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McGill Family Medicine Studies Online, 14: e06

Page history last edited by reem.elsherif@mail.mcgill.ca 4 years, 8 months ago

Ibrahim, Farid (2019). Developing a medical photography best practice guide and teaching technical and ethical principles to clinicians: an exploratory sequential mixed methods study. McGill Family Medicine Studies Online, 14: e06


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Introduction: Obtaining medical photographs is becoming increasingly important in the practice of family physicians and medical specialists. Photos are used for many purposes such as clinical case management, clinical documentation, teaching, research or even as forensic evidence. There is paucity of knowledge about medical photography in the era of digital single lens reflex (DSLR) cameras, and until today, there are no published guidelines or protocols to direct medical photography users. The objectives of this study are to; 1) identify unperceived educational needs in medical photography, 2) develop a best-practice guide that can help physicians master their photography skills and change their practice accordingly, 3) teach these principles to medical specialists and family physicians.


Methods: We conducted a literature review that was followed by a systematic review. An exploratory sequential mixed methods study design was applied using the results of both reviews. A qualitative research design employing a qualitative descriptive methodology was used, and followed with a quasi-experimental study to validate the results. Concerning the qualitative phase, a maximum variation purposive sampling approach was used to include medical photographers with a different range of age groups, and years of experience since training. Recruitment continued until data saturation was reached. In total, six semi-structured in-depth interviews were carried out with six medical photographers who were working in the Greater Montreal area in Canada. For the quantitative phase, twenty physicians were invited to participate in a hands-on workshop that presented the results of the qualitative phase. All twenty participants had to go through an assignment before and after the workshop. Assignments' results were compared to test and validate the best-practice guide. Finally, a questionnaire was sent to all attendees seeking their feedback, which should be considered in future studies.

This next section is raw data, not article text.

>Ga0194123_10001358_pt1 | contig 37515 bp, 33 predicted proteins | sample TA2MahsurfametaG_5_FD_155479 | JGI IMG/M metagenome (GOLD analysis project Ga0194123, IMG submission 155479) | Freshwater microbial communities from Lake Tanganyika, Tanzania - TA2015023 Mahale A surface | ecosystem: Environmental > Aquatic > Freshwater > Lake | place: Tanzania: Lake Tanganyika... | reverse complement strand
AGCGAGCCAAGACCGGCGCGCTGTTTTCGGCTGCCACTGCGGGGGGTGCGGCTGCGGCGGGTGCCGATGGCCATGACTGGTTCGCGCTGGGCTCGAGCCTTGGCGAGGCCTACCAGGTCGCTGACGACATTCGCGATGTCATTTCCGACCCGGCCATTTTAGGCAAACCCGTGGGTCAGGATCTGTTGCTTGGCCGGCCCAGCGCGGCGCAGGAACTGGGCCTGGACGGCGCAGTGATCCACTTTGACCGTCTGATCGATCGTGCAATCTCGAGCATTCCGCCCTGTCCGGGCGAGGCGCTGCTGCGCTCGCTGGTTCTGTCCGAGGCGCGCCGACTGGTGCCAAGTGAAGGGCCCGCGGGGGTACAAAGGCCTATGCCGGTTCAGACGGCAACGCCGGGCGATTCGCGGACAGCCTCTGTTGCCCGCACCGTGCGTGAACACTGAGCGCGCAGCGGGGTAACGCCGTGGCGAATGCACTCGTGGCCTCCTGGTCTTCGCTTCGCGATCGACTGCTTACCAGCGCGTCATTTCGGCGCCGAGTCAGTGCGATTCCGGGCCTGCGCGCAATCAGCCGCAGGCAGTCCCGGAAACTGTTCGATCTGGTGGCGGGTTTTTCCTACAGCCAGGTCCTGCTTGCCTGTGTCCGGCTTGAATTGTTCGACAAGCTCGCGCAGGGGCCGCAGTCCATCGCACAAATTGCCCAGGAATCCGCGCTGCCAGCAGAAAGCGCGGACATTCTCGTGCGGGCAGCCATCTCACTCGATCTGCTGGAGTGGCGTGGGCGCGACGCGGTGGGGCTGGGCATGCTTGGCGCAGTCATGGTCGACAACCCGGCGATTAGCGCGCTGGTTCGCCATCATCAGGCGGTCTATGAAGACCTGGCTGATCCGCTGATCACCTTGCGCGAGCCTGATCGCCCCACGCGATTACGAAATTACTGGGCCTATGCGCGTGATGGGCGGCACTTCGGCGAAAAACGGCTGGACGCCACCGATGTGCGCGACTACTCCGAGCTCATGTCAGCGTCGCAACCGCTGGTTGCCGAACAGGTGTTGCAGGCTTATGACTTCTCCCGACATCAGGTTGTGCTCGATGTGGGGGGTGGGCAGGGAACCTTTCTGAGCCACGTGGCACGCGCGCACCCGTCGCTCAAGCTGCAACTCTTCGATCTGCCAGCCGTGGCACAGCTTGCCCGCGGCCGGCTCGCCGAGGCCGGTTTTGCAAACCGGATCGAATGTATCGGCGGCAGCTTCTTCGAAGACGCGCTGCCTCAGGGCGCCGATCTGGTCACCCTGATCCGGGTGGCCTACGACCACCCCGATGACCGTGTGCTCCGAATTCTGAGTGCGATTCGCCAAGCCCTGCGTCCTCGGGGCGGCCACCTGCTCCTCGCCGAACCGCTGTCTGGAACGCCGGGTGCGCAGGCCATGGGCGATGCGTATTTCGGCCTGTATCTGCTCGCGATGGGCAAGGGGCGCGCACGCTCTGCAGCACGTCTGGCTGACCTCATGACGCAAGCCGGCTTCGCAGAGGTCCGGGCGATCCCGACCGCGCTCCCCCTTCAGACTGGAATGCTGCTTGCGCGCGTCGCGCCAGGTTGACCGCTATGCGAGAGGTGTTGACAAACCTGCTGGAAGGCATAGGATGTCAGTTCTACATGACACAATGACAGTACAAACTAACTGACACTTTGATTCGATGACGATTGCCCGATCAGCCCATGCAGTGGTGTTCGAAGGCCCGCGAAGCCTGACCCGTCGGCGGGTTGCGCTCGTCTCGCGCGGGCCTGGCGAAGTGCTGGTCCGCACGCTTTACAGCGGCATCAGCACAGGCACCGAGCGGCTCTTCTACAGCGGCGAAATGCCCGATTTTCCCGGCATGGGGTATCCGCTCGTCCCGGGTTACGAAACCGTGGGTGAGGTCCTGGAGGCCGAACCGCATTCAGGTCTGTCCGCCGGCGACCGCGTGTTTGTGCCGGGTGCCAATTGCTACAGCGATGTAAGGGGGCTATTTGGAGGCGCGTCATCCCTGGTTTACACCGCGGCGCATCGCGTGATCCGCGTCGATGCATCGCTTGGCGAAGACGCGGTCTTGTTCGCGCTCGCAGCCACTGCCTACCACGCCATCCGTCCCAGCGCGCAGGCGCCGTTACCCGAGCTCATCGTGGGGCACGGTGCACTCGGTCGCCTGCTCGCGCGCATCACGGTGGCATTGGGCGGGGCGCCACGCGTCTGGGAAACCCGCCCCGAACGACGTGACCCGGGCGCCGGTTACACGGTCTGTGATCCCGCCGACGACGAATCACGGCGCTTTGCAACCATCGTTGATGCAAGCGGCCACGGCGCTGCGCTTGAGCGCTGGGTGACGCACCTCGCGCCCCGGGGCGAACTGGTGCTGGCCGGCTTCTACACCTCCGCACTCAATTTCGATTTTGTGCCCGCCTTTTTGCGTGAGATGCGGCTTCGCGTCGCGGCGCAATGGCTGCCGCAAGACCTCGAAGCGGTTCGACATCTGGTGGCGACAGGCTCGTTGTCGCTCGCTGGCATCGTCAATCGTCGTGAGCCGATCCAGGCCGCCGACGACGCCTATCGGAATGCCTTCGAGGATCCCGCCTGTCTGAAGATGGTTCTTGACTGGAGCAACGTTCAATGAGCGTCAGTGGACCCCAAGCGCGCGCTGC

Results: According to the literature and the systematic review in addition to the qualitative study respondents, the main challenges that face medical photography users are adjusting camera and lens, exposure, focal length, lighting, patient positioning, photo composition, patient consent, confidentiality and copyright. The ABC camerawork guide for Dr. Photographer was crafted. The fruit of all this work was used in our final project; consisting of teaching the best-practice guide through a hands-on workshop to practicing physicians, which successfully perfected their medical photography abilities and enhanced their practice.


Conclusion: This work resulted in a best-practice development that assists physicians in benefiting from the strengths of medical photography to enhance their practice and patient care.



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